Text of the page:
As Louisiana leftists continue to move through their stages of grief over this year’s statewide election, they pursue yet another narrative that fails under the cold hard light of data.
So far, liberals among Democrats, within the media, and in academia have tried to comfort themselves over their blowout losses that leave perhaps the most conservative governor, Legislature, and Board of Elementary and Secondary Education in history about to take over. They do this by telling themselves they delivered their message poorly – when in reality it’s the message itself at fault – and by bolstering themselves over the illusion that outgoing Democrat Gov. John Bel Edwards had notable lasting accomplishments – only if you believe during his years in office fewer jobs, fewer people choosing to work, many fewer residents, tepid personal income growth well behind most states, pandemic policy that cost more lives than preserved, and government growing at three times the rate of inflation are good things.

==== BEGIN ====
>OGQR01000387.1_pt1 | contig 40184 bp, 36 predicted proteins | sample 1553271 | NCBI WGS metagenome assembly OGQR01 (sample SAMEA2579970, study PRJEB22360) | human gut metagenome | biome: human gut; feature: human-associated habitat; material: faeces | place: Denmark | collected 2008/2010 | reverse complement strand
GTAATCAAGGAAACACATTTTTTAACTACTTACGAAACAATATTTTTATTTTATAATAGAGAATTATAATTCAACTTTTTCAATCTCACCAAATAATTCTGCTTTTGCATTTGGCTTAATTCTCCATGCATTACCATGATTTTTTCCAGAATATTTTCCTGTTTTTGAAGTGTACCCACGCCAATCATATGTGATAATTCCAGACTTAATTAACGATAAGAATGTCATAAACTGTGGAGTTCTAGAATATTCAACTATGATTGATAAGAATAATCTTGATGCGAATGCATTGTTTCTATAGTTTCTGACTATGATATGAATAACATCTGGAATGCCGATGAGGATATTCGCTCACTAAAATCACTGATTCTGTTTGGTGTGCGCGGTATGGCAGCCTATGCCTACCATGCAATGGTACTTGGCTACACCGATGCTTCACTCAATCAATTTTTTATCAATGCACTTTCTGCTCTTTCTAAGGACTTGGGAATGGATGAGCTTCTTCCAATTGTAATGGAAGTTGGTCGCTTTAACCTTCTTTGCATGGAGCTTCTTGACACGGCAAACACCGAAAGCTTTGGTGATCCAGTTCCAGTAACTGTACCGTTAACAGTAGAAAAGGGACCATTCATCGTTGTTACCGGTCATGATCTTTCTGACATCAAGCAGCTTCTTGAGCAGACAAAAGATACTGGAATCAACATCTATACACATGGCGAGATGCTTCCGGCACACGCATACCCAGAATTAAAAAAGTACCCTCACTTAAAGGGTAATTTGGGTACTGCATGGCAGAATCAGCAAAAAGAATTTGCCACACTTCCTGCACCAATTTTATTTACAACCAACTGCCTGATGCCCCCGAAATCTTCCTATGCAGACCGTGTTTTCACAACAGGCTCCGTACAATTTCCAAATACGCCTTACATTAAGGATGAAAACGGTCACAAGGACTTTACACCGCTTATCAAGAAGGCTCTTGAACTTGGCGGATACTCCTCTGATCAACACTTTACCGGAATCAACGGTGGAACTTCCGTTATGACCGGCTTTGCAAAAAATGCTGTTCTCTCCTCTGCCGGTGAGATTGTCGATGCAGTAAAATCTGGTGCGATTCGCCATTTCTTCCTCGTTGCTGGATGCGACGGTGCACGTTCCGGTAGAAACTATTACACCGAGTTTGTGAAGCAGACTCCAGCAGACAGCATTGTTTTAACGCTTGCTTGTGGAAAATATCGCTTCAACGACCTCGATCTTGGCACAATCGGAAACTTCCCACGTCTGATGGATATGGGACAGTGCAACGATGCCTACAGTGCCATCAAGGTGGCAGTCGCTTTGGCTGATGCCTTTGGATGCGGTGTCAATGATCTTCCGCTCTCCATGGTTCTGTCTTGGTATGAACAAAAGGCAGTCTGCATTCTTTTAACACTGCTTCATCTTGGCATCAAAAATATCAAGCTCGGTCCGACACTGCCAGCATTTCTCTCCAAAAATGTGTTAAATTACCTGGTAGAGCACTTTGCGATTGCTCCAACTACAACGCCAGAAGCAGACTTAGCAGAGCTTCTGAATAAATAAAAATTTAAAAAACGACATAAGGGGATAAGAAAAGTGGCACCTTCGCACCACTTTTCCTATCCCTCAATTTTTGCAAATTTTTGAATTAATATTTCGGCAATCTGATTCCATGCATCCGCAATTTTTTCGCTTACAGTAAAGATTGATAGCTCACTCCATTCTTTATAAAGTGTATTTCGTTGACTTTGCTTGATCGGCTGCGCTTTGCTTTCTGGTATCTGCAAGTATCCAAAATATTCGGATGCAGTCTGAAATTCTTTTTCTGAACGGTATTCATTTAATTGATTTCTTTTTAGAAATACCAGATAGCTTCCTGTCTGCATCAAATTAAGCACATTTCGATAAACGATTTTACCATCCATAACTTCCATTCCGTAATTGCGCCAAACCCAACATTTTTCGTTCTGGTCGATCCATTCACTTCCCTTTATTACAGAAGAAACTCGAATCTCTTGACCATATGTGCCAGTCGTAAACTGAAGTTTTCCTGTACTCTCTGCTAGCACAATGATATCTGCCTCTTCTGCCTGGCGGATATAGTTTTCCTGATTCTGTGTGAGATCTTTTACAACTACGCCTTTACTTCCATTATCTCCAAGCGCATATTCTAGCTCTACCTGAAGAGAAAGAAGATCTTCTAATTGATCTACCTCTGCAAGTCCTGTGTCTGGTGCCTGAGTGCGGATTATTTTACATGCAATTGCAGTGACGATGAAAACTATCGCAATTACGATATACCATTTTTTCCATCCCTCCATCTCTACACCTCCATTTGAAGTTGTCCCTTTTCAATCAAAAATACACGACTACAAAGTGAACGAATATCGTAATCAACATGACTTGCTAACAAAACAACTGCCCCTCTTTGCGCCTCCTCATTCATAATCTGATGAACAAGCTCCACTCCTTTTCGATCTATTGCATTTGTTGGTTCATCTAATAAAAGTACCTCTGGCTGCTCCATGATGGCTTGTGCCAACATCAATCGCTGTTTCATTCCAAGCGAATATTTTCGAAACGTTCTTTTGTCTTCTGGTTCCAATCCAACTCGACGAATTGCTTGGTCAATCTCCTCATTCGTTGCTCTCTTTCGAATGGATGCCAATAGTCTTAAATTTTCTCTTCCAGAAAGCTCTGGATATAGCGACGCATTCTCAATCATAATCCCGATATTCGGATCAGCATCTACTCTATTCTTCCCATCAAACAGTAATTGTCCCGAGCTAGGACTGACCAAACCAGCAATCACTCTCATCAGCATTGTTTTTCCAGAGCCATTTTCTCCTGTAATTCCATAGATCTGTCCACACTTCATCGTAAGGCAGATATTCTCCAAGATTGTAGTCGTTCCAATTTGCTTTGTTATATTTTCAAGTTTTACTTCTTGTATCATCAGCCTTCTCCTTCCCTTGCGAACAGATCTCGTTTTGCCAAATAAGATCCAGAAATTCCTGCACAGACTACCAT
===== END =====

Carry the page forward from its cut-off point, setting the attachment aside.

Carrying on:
The other narrative is that the victory of Republican Atty. Gen. Jeff Landry to replace Edwards, as well as legislative gains, is somehow less legitimate because overall turnout was the lowest since 2011 (slightly lower in the general election, slightly higher in the runoff). You have journalists and academicians propagating that “apathy” suggests there isn’t a groundswell to follow diametrically different options than with which Edwards tried to outflank the GOP-run Legislature.